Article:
Arvida Byström, (Sweden) 
The myth of Pygmalion has been a recent interest in the practice of Swedish performance artist Arvida Byström. In Greek mythology the sculptor Pygmalion fell in love with his own sculpture as it represented a deeper state of beauty than that which could be found in the real world. Byström’s recent works bridges this myth into contemporaneity by introducing the perfect beauty ideal in the shape of AI powered robotics. Her sex doll Harmony has been touring with the artist in various live performances in the past few years where Byström acts as a broker between her online audiences, delivering questionnaires to Harmony in order to gain insight about beauty and the sublime in the 21st century.   
Alejandro Jodorowsky (Chile, France) 
Alejandro Jodorowsky, the now legendary representative of underground art of the latter part of the 20th century, with cult movies such as “Santa Sangre” and practically inventing an entire genre of renegade comic strip aesthetics has developed the practice of Psychomagic since the 1970’s, which acts in antithesis to Freud’s Psychoanalysis. The healing power of his Psychomagic is often relived as performance art. Beginning with the extraordinary 1972 movie “The Holy Mountain”, Jodorowsky has intertwined some of the most memorable and lasting images of his belief in humanism in contemporary times. This exhibition will screen a selection of his most iconic movies. He’s quoted in relation to a more recent self biographical movie The Dance of Reality (2014) in a scene of a young boy being covered in shoe polish by his mother, and where he deals with his own fears of the unknown: saying; “My mother dissolved in darkness. I’ve never been afraid of the night ever again.”
Hermann Nitsch (Austria *1930 +2022)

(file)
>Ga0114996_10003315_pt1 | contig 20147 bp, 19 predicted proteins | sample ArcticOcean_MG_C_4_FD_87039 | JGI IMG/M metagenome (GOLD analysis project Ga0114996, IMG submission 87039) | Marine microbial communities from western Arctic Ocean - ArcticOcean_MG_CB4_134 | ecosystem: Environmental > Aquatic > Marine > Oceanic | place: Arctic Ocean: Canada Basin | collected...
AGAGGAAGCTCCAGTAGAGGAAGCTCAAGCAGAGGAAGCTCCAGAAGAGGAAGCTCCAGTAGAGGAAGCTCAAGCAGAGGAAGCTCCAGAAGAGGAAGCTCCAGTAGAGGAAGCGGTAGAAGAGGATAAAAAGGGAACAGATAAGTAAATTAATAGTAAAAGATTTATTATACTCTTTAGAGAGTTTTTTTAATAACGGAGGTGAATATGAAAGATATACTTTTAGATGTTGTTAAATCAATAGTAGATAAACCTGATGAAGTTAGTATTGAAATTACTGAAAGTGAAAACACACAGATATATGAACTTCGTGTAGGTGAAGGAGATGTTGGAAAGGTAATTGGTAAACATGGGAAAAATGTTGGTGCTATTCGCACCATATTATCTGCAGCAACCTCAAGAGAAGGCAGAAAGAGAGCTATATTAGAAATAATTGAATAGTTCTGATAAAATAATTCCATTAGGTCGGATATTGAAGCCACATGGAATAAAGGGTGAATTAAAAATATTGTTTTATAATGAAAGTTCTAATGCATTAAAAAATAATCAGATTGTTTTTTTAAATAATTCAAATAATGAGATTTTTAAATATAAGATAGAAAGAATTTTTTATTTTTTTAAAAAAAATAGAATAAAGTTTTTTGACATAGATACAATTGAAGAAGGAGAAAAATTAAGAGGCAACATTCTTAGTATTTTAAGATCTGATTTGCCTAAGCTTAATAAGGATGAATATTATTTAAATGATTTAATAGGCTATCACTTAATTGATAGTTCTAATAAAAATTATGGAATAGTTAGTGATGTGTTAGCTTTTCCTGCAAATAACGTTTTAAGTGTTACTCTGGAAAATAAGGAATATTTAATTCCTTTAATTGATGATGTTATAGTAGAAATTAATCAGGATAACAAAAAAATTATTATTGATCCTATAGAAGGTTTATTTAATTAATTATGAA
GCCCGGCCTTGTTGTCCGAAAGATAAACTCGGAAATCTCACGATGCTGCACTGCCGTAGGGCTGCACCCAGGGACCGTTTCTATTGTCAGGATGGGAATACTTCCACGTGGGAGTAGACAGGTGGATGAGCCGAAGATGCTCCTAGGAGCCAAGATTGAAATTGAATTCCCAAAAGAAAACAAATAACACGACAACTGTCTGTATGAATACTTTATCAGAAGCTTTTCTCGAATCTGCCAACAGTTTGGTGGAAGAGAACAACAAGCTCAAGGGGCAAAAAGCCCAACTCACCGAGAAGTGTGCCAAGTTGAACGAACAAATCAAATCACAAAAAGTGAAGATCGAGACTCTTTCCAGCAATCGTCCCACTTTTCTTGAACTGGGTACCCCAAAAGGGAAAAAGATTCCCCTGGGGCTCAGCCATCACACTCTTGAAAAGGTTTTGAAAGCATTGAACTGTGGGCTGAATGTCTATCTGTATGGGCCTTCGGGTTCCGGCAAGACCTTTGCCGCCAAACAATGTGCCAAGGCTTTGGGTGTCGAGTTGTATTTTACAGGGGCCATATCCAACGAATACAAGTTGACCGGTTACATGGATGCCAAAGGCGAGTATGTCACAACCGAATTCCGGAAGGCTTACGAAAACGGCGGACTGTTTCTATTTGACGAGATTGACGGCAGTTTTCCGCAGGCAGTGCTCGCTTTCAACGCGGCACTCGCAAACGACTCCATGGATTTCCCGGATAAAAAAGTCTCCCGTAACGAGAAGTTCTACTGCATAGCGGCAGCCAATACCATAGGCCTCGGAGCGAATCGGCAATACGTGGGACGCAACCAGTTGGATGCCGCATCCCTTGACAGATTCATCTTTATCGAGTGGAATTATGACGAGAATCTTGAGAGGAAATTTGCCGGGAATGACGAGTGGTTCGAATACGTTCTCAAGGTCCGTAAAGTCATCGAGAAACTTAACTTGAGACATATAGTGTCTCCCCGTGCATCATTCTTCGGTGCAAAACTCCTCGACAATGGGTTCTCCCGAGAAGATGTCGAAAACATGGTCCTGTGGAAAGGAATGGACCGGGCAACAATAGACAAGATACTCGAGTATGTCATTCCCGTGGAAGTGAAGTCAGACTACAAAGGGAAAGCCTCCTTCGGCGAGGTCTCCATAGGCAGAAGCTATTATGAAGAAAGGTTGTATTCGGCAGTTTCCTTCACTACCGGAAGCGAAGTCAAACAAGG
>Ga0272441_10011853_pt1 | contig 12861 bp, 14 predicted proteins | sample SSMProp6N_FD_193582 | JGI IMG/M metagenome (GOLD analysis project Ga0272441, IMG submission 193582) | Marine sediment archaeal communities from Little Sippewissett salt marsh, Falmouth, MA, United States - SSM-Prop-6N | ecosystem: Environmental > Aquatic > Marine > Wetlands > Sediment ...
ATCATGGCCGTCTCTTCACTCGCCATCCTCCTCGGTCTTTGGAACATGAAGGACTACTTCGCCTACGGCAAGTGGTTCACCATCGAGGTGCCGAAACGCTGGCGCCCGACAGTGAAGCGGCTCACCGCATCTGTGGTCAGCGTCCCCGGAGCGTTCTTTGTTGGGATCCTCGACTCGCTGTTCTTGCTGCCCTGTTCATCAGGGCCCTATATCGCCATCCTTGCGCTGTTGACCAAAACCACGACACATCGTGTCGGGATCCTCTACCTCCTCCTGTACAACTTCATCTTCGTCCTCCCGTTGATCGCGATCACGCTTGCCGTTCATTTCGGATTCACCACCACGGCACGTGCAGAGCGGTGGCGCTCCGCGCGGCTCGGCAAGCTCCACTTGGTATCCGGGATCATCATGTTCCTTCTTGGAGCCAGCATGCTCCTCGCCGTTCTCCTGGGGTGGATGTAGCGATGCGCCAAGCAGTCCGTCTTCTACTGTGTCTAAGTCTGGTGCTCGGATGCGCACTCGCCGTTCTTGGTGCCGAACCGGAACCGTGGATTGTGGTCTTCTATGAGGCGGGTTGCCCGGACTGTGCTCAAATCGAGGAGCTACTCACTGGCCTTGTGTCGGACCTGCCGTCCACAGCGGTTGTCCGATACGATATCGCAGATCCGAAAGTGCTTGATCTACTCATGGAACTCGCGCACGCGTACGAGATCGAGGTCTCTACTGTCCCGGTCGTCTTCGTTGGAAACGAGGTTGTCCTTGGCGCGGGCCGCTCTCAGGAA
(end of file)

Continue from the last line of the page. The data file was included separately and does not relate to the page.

In the home town and home country of the artist it may be superfluous to add a layman’s introduction to his long and iconic career as a leading performer of secular and mystic rituals for the latter part of the 20th Century. The interest in Nitsch inside this exhibition stem from his contributions as an observer and constructor of ritual, as well as from exploring his artistry from a standpoint as an analytical intellectual. Much in the same way as George Bataille, the French writer of the early 20th century on the horrors and mysteries of human depravity, so does Nitsch also enter the world of human regression but is able to return to us and give account of the mysterious sources for the creative spirit alongside other explorers of the mind such as Antoine Artaud and Jean Dubuffet. 
John Robinson (U.K)
“To wear heaven on your face..”, a recent quip by the artist who’s practice often involves the examination of the self as ‘other’. John Robinson works in the border regions of performance and painting where the two amalgamate into seemingly otherworldly pictures that approach the surreal. However, all his pictures are from events and situations that have been recorded in the real. Representation in Robinson’s practice take on the disguise as a means to reveal the unreliability of pictures and their meanings. Many of his works display familiarity in the various paper masks that he will dress for his pictures, some of which can be picked up cheaply in museum stores and from online outlets. Here, John Robinson puts the belief systems inherent in historical works of art such as Albrecht Dürer’s Melencolia and Hieronymous Bosch’s The Garden of Earthly Delights and quite literally wears them on himself as a means to reach the unapproachable and conversely the impossibility to reach any state of bliss from the promise offered by these iconic images. 
Penny Slinger (USA) 
British born USA based artist Penny Slinger emerged from the 1960’s counter culture and her works, mainly in collage, have only recently been reassessed into the pantheon of 20th century art history and in particular within the realm of feminist surrealism. Her initial studies on the surrealist artist Max Ernst paved the way to her special branch of imagery that employs collage as a means to dissolve the confines that humanity finds itself in. She has been looking at our humanity as more fluid and has integrated elements of the female and male within us. Her tantric approach to art is seeking the arrival of the super-conscious, integrating and subverting the world one knows, all at once.  
Installation Views